Supporting urban adaptation to climate change: what role can resilience measurement tools play?
Cities are emerging as leading forces for climate change adaptation and resilience, due to their financial, technological and human capacities. Many approaches and tools have been developed and used over the last few decades to measure climate resilience in cities and identify areas that need further intervention. In this study, the authors explore how and to what extent such tools can be or have been utilised by city-level actors to support their decision-making processes for building climate change resilience.
The authors found that only 10 of the 27 tools they analysed are designed to support the implementation of resilience actions. The remainder focus mainly on sharing knowledge and raising awareness. They also observed that the tools have a prevailing focus on evaluating the coping capacities of cities against climate risks, which tends to trigger short-term solutions rather than long-term, transformational adaptation strategies.
The authors argue, therefore, that urban climate resilience measurement tools need firstly to support processes of implementing action as much as assessing outcomes, and secondly to consider the enabling environment for enhancing the adaptive and transformative capacities as much as the coping capacities of cities.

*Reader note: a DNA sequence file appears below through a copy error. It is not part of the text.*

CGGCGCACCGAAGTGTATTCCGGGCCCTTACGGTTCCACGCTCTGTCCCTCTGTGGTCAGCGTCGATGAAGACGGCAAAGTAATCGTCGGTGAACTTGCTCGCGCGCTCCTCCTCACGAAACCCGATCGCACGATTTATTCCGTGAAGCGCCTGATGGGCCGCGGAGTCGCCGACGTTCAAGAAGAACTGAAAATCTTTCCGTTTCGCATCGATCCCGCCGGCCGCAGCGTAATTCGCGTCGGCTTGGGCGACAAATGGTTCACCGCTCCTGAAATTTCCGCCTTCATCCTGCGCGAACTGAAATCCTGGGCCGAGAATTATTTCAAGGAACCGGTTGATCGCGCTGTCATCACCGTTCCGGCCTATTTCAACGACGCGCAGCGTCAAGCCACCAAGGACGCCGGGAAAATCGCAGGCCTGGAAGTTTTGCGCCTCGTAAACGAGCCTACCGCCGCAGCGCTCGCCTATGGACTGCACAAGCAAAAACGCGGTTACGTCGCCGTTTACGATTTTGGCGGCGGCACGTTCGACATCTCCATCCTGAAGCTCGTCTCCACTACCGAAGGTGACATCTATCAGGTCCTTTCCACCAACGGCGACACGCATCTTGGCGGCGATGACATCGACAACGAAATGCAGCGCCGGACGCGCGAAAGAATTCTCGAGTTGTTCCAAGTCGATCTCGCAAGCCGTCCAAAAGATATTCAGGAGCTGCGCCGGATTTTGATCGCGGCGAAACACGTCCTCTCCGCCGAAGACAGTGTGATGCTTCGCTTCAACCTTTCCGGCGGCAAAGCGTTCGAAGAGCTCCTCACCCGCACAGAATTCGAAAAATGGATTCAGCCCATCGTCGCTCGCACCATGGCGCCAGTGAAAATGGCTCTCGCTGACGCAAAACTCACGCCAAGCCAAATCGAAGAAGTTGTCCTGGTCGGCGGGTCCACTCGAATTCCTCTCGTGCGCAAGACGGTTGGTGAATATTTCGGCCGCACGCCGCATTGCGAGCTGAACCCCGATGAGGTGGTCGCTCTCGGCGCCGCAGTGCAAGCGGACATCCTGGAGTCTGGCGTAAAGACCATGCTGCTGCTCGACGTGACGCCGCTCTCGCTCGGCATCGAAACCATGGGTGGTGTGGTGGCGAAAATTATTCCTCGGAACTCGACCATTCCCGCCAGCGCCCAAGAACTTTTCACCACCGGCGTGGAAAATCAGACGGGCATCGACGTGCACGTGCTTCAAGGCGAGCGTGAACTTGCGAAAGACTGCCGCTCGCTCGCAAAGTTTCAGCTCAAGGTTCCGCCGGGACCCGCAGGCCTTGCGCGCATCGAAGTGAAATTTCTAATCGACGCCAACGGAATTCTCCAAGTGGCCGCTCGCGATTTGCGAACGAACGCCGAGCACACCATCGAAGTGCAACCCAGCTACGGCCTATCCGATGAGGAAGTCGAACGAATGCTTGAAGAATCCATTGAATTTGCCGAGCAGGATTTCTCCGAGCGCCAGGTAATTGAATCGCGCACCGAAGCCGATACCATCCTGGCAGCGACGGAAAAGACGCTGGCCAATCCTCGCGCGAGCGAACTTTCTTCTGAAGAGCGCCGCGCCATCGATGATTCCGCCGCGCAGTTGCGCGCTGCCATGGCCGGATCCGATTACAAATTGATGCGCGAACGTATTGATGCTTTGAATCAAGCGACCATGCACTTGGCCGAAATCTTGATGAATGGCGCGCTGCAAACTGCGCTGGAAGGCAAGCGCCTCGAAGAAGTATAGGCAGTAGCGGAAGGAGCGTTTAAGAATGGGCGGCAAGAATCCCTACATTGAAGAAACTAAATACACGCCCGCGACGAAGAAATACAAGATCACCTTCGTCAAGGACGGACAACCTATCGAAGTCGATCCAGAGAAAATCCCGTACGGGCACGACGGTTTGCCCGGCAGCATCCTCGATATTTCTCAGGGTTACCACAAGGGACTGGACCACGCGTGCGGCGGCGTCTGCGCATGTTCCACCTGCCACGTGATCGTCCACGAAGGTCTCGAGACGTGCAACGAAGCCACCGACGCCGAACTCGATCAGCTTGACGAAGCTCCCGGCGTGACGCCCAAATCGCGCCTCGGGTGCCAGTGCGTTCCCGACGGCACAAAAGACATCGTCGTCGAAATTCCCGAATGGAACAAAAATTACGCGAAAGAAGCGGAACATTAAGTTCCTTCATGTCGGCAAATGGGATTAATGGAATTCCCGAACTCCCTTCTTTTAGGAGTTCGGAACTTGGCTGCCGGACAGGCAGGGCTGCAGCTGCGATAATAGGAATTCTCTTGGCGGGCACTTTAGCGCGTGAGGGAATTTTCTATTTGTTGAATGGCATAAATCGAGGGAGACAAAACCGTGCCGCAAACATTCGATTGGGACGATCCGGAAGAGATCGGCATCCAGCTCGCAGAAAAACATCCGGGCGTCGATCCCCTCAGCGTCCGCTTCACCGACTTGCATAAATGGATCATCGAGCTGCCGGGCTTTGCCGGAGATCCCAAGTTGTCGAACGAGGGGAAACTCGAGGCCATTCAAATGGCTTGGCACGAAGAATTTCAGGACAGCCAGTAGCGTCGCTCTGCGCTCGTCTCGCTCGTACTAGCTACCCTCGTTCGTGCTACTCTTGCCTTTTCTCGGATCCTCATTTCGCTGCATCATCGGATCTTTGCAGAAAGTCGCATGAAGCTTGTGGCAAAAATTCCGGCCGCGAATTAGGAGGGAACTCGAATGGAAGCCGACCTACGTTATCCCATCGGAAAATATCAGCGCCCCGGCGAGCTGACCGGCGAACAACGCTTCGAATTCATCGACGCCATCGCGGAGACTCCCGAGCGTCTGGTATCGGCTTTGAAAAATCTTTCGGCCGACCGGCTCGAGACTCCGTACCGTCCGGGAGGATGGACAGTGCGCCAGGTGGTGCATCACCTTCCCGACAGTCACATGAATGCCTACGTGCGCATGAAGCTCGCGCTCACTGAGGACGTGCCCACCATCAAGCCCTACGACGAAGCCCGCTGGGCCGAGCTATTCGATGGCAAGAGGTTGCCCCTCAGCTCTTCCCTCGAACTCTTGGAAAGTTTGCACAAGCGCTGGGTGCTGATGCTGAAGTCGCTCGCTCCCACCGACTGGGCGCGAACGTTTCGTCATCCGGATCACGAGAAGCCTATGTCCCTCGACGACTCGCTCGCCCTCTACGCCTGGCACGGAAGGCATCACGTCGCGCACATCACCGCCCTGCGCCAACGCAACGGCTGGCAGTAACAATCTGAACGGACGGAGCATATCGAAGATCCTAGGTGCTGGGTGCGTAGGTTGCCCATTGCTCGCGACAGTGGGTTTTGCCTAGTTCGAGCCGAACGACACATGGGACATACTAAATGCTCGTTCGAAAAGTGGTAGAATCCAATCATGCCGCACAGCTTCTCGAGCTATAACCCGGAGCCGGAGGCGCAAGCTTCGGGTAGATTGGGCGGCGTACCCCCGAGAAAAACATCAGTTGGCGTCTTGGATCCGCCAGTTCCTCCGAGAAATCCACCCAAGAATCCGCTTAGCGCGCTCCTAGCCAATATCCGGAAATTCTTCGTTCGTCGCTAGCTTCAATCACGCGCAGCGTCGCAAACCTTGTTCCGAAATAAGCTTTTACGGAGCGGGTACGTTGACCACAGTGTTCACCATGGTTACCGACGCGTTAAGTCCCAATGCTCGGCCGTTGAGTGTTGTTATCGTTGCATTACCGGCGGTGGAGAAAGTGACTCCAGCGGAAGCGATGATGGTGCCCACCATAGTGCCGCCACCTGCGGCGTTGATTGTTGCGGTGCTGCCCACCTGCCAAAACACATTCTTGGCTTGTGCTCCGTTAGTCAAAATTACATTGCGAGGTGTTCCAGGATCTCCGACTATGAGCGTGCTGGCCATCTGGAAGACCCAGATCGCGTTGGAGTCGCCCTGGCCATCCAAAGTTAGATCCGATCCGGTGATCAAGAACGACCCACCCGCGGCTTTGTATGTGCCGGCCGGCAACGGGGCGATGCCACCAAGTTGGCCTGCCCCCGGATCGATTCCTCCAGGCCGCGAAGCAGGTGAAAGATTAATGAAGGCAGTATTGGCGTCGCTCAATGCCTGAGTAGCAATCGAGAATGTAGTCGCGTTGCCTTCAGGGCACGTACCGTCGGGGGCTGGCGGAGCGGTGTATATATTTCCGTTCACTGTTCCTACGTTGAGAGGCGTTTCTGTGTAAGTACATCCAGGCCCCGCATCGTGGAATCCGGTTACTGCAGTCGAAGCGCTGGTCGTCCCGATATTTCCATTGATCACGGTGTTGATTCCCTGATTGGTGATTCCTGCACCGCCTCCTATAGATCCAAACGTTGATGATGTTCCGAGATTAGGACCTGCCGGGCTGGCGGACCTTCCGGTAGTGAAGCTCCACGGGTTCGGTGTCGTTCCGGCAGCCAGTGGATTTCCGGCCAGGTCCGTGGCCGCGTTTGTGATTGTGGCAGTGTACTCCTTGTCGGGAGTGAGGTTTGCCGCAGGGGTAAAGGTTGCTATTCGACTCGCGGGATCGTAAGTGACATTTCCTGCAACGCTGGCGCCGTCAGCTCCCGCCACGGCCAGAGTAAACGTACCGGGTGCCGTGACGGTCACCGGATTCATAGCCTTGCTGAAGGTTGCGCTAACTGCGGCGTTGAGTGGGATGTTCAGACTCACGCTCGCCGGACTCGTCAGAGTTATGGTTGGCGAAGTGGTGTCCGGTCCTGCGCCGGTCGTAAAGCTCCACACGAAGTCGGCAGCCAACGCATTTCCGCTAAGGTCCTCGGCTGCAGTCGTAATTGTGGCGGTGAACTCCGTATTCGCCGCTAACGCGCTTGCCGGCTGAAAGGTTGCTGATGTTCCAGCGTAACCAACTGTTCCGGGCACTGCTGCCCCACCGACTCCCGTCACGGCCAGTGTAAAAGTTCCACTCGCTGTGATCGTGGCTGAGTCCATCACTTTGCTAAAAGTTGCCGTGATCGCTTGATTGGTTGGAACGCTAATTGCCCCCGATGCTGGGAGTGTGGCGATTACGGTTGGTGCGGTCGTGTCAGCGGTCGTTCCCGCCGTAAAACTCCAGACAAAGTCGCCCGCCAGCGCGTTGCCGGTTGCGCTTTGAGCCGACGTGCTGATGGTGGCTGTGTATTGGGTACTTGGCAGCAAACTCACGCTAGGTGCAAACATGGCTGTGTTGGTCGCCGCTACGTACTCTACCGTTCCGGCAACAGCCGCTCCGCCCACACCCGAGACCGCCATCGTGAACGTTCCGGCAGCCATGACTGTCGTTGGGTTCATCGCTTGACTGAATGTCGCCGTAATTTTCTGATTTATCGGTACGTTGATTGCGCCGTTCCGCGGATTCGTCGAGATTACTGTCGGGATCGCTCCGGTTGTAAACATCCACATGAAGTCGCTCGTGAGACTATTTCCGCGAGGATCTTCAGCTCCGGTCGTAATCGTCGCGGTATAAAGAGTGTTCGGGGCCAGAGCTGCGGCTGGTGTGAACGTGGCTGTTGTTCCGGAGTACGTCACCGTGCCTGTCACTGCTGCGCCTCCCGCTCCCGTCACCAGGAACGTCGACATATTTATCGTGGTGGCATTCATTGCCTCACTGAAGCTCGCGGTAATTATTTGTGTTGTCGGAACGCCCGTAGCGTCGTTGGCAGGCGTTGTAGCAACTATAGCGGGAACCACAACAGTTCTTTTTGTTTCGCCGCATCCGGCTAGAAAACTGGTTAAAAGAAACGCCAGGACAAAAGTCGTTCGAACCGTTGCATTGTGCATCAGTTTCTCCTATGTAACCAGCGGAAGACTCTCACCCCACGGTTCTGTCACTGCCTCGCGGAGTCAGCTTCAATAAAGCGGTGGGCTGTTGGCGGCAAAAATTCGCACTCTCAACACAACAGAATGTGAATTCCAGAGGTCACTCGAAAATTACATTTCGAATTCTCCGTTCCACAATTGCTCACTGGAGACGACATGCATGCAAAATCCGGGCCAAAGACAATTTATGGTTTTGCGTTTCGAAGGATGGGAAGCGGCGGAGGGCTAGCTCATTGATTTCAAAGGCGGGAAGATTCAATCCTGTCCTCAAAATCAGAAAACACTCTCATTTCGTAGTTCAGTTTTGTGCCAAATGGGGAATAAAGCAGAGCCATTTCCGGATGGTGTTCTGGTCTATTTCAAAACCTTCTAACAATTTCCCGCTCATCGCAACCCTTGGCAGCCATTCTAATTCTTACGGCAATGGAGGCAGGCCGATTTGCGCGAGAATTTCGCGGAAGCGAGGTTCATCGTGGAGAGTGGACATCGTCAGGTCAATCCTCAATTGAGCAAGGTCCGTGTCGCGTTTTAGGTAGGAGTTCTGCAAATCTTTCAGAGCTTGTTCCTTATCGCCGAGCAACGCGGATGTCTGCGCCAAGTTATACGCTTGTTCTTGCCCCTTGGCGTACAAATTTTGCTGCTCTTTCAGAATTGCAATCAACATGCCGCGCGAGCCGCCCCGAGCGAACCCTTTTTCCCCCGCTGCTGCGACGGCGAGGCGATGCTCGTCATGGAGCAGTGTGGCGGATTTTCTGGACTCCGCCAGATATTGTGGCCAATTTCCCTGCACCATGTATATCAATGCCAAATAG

Key points for decision-makers
- While urban areas are crucial in supporting the broader response to climate risk, they are often also exposed to a wide array of such risks. These risks are increasing due to climate change but also because of the massive rates of urbanisation that our current economic system is perpetuating.
- The authors define ‘climate resilience’ as the capacity of people and systems to sustain and improve their livelihood and development opportunities and wellbeing despite environmental, economic, social, and political disturbances caused by climate change.
- Over the last decade a range of frameworks, tools and concepts have been developed under the umbrella of ‘measuring urban climate resilience’. Some of these tools are location- and hazard-specific while others have an all-hazards, multi-community and multi-cultural approach for measuring resilience.
- The authors analysed 27 tools developed for measuring urban climate resilience, supplementing this with 12 semi-structured interviews with local experts involved in implementing these tools across the world.
- They found that only approximately one-third of existing urban resilience measurement tools support implementation at any of the stages (i.e. option appraisal, implementation planning, and monitoring and evaluation).
- Of the 27 tools analysed, 20 tools have a primary focus on measuring response and recovery activities (i.e. reactive strategies) and 16 tools do not include any climate change impacts in their analysis, and therefore measure resilience only based on current climate risks.
- The authors conclude that this lack of recognition of proactive risk reduction measures and the disregard of future climate change impacts are likely to lead to prioritisation of quick-fix solutions instead of pointing towards longer-term resilience interventions.
- Positively, the analysis shows that most of the urban resilience measurement tools incorporate participatory approaches for assessing resilience and/or evaluating the decision-making process of cities.